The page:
The outlook for the Norwegian economy
Address by Governor Svein Gjedrem for Norges Bank’s regional network, Region East, Oslo, 25 September 2009.
Please note that the text below may differ slightly from the actual presentation. The speech is based on the assessments presented at Norges Bank’s press conference following the Executive Board’s monetary policy meeting on 23 September and Monetary Policy Report 2/09.
It has been a year since financial turbulence developed into a full-blown crisis. The result was the most severe downturn in the global economy since the Second World War. Key rates were set at historically low levels both in Norway and abroad. Government spending has increased considerably to support demand for goods and services.
Global economic activity is now picking up, albeit from a very low level, and unemployment is high. Financial market conditions have improved, although liquidity remains tight in many markets.
The financial crisis eroded confidence in banks, counterparties and contractual partners. Access to export credit came to a halt, international trade slowed sharply and manufacturing sales stalled.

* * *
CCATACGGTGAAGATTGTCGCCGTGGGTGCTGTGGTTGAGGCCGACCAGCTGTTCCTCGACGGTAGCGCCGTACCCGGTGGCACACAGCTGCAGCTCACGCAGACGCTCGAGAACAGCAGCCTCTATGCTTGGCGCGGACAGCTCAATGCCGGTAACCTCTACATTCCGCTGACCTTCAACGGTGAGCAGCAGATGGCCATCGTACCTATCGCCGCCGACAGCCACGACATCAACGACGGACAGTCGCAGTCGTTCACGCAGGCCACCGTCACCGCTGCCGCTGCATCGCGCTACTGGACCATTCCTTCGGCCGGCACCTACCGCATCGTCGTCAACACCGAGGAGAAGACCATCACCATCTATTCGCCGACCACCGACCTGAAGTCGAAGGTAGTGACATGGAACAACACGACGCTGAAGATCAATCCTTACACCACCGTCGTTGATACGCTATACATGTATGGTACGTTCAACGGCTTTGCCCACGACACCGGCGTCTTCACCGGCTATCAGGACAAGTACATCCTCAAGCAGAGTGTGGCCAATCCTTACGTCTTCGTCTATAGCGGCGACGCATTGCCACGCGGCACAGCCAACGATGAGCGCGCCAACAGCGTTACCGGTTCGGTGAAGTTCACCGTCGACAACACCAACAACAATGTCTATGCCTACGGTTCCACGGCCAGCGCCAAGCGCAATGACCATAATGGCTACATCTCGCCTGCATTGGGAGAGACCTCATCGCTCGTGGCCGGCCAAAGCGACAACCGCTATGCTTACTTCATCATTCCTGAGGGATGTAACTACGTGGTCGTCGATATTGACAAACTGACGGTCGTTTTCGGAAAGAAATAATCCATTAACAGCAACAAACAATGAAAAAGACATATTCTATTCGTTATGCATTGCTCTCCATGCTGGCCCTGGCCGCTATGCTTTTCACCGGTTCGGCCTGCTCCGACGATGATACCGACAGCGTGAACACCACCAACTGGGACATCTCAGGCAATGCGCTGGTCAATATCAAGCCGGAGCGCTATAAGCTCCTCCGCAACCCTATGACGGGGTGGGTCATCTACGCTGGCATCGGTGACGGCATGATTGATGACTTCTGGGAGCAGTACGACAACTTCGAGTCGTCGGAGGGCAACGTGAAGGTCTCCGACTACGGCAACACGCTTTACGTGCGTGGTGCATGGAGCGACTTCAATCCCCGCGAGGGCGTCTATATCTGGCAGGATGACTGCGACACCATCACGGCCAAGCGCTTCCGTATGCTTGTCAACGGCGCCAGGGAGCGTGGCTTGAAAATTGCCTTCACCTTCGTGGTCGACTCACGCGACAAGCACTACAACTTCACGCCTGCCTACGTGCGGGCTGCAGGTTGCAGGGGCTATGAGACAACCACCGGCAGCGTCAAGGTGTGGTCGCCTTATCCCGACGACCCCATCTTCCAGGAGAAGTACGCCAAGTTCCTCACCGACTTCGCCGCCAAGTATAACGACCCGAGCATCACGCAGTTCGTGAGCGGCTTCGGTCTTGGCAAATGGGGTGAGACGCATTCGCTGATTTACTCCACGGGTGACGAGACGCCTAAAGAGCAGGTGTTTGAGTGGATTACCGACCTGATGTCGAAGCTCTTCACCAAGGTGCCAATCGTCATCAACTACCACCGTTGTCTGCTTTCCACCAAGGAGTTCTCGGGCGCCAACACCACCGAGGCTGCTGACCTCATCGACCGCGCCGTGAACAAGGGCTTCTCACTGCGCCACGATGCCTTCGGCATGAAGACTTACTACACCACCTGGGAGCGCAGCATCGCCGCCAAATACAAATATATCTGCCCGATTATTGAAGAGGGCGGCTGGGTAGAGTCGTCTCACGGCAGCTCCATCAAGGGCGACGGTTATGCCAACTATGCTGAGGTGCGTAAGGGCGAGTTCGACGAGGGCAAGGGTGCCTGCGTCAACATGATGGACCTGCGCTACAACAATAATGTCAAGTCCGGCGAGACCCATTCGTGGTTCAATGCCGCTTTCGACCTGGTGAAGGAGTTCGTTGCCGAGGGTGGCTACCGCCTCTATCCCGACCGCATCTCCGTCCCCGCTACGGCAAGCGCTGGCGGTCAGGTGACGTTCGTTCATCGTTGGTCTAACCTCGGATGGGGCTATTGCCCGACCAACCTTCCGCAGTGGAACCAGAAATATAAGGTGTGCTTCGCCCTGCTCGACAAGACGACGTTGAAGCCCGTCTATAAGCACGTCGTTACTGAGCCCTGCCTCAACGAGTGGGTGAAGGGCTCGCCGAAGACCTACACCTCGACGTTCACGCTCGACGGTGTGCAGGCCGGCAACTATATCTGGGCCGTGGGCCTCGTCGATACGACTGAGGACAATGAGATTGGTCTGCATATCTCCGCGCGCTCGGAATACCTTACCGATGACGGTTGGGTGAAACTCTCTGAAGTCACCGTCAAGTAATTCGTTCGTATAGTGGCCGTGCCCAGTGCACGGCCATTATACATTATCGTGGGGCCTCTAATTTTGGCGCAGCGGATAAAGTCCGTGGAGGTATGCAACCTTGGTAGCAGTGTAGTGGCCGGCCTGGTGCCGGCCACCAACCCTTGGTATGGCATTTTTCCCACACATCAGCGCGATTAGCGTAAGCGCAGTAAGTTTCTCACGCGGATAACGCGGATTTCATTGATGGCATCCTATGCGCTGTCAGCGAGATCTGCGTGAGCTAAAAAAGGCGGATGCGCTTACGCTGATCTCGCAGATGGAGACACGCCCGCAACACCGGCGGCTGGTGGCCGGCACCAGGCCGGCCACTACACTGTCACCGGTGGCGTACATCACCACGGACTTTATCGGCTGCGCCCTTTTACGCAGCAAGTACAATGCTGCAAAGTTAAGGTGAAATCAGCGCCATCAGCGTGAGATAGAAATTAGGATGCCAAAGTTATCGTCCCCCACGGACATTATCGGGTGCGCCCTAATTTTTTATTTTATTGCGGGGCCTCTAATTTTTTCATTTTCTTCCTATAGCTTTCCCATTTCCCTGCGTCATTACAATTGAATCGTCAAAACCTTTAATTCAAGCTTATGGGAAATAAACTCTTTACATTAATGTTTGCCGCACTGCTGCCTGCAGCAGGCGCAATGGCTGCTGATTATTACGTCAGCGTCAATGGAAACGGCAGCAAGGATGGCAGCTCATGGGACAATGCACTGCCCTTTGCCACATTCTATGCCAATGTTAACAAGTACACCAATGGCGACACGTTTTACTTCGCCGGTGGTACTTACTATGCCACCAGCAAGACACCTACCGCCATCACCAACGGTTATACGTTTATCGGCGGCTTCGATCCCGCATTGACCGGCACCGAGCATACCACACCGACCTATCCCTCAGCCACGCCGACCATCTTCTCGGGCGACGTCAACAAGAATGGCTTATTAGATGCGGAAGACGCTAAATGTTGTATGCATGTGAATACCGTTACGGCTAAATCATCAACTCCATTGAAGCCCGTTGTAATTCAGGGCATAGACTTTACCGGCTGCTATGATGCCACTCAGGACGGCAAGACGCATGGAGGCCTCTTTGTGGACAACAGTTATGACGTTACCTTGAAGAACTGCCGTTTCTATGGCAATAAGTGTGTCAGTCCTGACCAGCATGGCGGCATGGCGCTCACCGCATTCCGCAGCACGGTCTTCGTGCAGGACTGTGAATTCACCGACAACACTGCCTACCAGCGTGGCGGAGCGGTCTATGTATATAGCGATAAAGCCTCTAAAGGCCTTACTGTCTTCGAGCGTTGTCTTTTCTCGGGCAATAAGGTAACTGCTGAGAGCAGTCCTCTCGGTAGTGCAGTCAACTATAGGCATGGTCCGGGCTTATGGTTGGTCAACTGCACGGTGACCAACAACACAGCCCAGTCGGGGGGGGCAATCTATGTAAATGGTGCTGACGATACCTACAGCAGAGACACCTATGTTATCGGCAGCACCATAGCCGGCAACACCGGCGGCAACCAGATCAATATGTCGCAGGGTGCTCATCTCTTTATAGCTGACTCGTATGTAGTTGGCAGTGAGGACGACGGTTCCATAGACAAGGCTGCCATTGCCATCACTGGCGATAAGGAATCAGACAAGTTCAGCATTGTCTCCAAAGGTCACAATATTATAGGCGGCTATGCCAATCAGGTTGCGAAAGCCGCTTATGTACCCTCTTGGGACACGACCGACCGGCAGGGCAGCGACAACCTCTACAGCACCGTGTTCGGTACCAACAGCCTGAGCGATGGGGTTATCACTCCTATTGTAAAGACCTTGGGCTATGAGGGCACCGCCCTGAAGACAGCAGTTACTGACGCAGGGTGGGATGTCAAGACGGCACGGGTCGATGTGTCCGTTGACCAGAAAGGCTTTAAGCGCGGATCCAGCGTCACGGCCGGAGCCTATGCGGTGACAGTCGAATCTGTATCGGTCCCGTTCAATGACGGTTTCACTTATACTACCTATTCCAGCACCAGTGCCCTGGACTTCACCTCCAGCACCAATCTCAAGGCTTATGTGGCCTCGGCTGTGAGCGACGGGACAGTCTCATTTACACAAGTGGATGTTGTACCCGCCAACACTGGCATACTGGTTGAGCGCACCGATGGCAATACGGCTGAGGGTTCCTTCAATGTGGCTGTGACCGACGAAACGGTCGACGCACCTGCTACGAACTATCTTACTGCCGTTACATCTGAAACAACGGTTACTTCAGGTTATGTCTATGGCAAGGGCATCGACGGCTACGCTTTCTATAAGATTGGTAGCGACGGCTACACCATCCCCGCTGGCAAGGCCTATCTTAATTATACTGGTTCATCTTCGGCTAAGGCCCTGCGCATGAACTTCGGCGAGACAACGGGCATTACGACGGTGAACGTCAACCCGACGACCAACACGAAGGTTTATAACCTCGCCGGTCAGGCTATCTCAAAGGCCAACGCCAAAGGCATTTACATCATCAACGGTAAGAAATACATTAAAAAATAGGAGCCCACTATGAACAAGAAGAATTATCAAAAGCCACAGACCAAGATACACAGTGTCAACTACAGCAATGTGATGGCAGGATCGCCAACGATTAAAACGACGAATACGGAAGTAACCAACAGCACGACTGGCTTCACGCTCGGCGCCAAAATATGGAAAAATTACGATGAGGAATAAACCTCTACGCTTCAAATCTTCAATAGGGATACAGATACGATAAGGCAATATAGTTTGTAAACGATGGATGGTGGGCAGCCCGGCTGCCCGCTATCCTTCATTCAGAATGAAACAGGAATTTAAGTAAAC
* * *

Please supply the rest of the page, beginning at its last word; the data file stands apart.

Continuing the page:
With financial markets improving over the past six months and an increase in the credit supply, global trade is now picking up slightly. Manufacturing output has recently increased in the US, the UK, Japan and many emerging economies, while it continues to fall – albeit at a slower pace – in Sweden and the euro area.
Growth in public demand, stronger confidence in financial markets and low key rates are fuelling investment abroad. Even though the global economic situation now seems to have stabilised, there is still a risk of continued low growth for a fairly long period ahead.
The severe downturn and fall in commodity prices has led to very low or negative consumer price inflation in many countries. Inflation is still moving down and is now negative in for instance the US, the euro area, Sweden, Japan and China. Core inflation is more stable, but has also shown a slight decline recently. The current low level of activity and high unemployment will also act as a brake on inflation in the period ahead.
One characteristic of the crisis was the substantial increase in money market rates. Confidence between banks evaporated. Banks reacted by raising interest rates on loans to businesses and households. They started to turn off the lending tap.
Measures implemented by central banks and governments have had a stabilising effect. The most important markets have also gradually become less disorderly, with less distrust among participants. The risk that issuers of credit will go bankrupt has diminished. Activity in money and bond markets has picked up and fluctuations are less pronounced.